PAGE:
Welcome to Week 2 of the Online Book Club discussion of A Long Way Home.
Did you enjoy reading this week? Once I got started, I felt like I couldn't stop. I just wanted to know what was going to happen to Saroo. Wasn't it so hard to read the train section where Saroo is separated from his family? I just kept picturing a little, tiny boy riding alone, and I couldn't imagine how scared he was. I know how scared I would be to be trapped in a train, not knowing where I was going, so I can't imagine how much harder it would be for a little boy!
This section was definitely the most action packed out of all of the sections. I feel like there are a million things to talk about! I guess I should just start at the prologue where Saroo begins with a major spoiler/cliffhanger. He starts the story as an adult who has arrived in India. He arrives at his family home, only to see that it's abandoned, but not all hope is lost, because a stranger in the crowd says that he can take Brierley to his mother. That's a pretty great way to start a story, right? Don't you just want to fly through the story, so you can pick up where the prologue leaves off?
The beginning chapters were hard to read from an emotional standpoint. It was hard to imagine a little boy experiencing such hunger and hardship. One of the saddest details was the fact that his little sister ate pieces of charcoal, so her belly wouldn't be empty. That broke my heart. I was also surprised by the fact that Saroo was responsible for the care of his sister, even though he was only 5 years old. It was shocking, too, that he felt comfortable leaving her alone, so he could accompany his brother, Guddu, on the train.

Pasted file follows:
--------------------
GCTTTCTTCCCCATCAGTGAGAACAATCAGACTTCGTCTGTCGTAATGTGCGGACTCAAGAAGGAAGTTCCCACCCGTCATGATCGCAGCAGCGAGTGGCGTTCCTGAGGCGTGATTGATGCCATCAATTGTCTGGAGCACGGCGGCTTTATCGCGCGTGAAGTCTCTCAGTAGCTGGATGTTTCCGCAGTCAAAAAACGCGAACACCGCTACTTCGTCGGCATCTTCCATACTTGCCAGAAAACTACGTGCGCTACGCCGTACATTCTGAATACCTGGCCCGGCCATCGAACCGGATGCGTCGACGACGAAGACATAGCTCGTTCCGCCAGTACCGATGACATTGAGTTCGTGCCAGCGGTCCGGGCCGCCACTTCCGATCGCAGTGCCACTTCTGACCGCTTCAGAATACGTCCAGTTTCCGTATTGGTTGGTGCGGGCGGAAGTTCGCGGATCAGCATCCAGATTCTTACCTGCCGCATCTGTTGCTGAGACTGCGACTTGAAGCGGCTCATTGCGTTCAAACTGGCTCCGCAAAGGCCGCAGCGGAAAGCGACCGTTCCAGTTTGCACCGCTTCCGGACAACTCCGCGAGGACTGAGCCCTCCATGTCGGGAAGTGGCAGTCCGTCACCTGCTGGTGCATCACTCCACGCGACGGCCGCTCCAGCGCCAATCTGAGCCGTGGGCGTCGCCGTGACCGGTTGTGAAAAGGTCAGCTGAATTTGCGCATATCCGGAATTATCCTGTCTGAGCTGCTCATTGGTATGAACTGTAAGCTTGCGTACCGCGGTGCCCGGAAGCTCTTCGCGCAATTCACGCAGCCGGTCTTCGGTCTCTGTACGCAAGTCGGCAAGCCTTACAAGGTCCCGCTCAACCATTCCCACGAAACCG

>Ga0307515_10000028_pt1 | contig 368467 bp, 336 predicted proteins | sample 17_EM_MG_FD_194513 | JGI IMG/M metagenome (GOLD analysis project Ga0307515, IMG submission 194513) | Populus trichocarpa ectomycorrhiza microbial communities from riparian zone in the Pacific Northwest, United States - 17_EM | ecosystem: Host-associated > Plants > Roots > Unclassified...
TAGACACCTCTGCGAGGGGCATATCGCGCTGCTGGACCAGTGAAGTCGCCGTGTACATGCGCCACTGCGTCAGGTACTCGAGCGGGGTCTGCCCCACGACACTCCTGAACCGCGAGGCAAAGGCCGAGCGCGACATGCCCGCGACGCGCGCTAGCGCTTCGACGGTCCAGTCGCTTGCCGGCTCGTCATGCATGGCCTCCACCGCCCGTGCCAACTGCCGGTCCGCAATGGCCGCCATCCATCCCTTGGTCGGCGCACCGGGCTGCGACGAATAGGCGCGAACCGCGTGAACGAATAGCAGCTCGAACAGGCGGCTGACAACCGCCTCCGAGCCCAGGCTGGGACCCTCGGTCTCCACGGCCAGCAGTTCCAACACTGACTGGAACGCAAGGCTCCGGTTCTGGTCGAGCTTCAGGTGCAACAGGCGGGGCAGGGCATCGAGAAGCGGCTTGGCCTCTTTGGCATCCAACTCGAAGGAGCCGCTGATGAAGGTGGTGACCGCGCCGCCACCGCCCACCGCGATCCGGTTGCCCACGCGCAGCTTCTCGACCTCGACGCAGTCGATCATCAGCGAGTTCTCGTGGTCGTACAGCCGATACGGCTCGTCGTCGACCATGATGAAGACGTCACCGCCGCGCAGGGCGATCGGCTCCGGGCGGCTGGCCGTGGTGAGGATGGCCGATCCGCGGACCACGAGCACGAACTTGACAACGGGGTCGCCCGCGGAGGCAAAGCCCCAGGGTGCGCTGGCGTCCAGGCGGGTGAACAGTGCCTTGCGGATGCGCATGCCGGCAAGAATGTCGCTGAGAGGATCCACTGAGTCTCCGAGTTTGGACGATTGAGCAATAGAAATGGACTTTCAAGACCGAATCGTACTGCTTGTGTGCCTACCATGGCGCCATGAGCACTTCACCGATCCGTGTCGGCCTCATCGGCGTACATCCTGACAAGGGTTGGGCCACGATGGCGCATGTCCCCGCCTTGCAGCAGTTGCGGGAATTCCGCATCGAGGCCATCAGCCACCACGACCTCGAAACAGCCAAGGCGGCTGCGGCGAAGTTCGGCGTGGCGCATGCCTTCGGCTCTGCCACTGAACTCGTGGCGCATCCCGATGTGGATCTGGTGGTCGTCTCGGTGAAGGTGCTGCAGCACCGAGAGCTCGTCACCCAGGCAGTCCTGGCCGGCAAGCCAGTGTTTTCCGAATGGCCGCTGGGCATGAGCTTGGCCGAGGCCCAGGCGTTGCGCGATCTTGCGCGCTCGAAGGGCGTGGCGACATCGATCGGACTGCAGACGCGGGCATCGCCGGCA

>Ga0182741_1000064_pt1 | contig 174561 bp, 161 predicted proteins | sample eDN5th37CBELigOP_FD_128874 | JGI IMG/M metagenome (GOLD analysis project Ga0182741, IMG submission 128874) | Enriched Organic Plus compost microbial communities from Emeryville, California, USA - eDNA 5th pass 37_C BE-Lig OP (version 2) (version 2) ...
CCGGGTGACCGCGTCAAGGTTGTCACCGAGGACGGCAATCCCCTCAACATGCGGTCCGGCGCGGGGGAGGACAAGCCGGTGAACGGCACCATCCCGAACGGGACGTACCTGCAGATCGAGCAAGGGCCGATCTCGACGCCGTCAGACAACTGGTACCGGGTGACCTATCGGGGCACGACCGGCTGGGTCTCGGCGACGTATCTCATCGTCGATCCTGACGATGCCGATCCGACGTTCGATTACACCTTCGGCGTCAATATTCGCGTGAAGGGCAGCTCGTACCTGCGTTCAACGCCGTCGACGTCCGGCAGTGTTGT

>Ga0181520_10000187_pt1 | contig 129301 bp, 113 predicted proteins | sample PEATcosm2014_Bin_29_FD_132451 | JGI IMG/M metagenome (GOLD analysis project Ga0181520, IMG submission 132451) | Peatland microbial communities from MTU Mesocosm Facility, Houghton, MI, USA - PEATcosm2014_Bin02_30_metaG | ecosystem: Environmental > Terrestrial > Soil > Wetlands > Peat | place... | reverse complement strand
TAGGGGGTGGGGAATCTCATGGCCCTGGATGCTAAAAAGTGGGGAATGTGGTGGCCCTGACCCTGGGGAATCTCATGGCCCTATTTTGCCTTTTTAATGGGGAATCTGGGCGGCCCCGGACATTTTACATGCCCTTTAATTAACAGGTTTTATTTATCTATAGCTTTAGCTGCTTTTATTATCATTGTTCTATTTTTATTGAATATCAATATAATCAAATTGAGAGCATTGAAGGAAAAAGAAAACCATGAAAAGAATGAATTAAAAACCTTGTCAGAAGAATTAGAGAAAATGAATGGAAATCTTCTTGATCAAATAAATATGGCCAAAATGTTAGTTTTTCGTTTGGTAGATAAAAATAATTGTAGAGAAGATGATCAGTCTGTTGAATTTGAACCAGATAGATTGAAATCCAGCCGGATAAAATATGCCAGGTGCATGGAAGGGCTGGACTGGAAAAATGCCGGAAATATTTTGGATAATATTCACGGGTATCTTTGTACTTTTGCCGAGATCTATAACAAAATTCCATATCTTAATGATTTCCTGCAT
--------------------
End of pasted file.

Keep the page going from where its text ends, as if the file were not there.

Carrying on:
Guddu sold toothbrush kits on the railway platform--that sounds like a dangerous job. But, he agrees to let Saroo accompany him on a trip, and that's the decision that changes Saroo's life forever. He falls asleep on a platform, gets scared, tries to look for his brother on a train, and then is trapped. Eventually, he makes it to Calcutta, but once he's there, he encounters more and more dangerous situations. He almost drowns in the river, he almost gets hit by a train, and then, he is almost kidnapped by the railway worker and his friend that promised to help. That section, especially, made me really sad. I know there are a lot of horrible people who are looking to hurt others, but I couldn't stand reading about it. Saroo is so incredibly lucky that he had the maturity and street smarts to know that he should run away from those men. I can't believe he had to crawl in a sewer to escape, but I'm so glad he did.
Eventually, he is helped by a teenaged boy. I was so relieved that that boy actually ended up being a helper. Weren't you relieved when Saroo finally made it out of the detention center and was in the orphanage? The detention center seemed like a really dangerous place--did you catch the part where he said people were climbing over the walls to take children? But, the orphanage seemed wonderful. I'm so glad he was rescued by Saroj Sood. She seemed like an amazing woman.
I was relieved that Saroo was willing to go to a new family. I can't even imagine the bravery it took to make that decision. He took all of the changes in stride, it seemed. I was glad that his transition to Australian life seemed like a pretty seamless one. His adoptive parents seem really cool, and they were obviously the perfect people to have him. If you'd like to see how the Brierley meeting scene played out on the big screen, check out the clip below.
What stuck out to you the most in this first section? What surprised you the most? Did any of this first section make you feel really emotional? Make sure to leave a comment below to let me know what you thought of this first section!
Make sure to read chapters 6-9 before joining us next week! Thanks for reading with us this week!